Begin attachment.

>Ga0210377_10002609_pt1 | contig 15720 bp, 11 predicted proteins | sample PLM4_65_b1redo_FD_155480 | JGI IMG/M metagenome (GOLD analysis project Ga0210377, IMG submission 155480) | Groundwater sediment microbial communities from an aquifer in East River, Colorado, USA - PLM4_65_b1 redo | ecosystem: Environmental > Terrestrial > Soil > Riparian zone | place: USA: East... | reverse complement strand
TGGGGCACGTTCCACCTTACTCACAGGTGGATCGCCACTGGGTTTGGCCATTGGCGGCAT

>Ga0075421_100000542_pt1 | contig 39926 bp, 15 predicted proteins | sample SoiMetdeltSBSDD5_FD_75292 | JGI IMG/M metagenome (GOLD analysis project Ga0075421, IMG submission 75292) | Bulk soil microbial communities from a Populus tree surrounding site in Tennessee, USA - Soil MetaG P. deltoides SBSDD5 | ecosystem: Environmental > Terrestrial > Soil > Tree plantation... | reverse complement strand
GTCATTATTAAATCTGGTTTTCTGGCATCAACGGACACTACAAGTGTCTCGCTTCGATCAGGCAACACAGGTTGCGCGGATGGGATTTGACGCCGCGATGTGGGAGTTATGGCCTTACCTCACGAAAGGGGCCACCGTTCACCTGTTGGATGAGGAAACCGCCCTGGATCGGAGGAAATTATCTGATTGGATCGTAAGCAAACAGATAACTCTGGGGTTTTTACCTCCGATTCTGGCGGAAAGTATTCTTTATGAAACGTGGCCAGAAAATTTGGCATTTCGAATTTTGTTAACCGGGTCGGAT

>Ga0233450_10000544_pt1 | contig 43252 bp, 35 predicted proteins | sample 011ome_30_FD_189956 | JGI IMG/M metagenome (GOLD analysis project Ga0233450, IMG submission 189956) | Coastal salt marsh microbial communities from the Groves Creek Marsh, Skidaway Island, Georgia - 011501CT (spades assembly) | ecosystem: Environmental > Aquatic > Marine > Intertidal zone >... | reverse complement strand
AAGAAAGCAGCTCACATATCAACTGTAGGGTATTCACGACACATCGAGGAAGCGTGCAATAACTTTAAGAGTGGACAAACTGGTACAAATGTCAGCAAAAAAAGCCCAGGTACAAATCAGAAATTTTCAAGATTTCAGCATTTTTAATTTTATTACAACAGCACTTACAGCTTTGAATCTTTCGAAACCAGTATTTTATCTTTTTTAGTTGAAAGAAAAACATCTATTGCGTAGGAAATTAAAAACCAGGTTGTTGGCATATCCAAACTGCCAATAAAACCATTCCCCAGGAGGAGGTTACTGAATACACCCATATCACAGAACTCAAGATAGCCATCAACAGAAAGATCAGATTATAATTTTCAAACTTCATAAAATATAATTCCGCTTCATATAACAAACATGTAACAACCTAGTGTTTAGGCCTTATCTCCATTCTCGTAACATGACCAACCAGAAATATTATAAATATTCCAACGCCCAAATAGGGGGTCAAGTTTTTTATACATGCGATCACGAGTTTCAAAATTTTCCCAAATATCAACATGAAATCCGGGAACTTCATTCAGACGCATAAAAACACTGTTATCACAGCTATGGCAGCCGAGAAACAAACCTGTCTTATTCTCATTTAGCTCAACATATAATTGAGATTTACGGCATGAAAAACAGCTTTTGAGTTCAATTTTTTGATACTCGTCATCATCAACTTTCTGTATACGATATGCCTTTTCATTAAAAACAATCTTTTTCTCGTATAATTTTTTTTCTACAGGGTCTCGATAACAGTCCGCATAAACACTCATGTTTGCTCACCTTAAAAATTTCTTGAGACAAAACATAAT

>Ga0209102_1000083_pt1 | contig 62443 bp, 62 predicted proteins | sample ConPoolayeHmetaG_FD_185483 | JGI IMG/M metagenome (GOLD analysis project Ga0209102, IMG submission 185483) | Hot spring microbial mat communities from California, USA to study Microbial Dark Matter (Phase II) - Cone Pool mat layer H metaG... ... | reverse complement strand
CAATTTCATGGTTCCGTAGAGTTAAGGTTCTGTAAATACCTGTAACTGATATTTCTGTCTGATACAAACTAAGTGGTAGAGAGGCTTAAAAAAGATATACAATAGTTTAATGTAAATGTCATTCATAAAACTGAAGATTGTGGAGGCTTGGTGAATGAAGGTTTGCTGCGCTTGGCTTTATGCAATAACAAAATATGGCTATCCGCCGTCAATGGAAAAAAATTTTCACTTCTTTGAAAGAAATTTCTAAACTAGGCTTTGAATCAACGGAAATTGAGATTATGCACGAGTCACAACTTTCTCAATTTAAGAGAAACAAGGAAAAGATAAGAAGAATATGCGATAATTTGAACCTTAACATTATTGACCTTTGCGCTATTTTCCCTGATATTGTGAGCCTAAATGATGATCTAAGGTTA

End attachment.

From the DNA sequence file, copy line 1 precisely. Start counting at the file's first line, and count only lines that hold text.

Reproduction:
>Ga0210377_10002609_pt1 | contig 15720 bp, 11 predicted proteins | sample PLM4_65_b1redo_FD_155480 | JGI IMG/M metagenome (GOLD analysis project Ga0210377, IMG submission 155480) | Groundwater sediment microbial communities from an aquifer in East River, Colorado, USA - PLM4_65_b1 redo | ecosystem: Environmental > Terrestrial > Soil > Riparian zone | place: USA: East... | reverse complement strand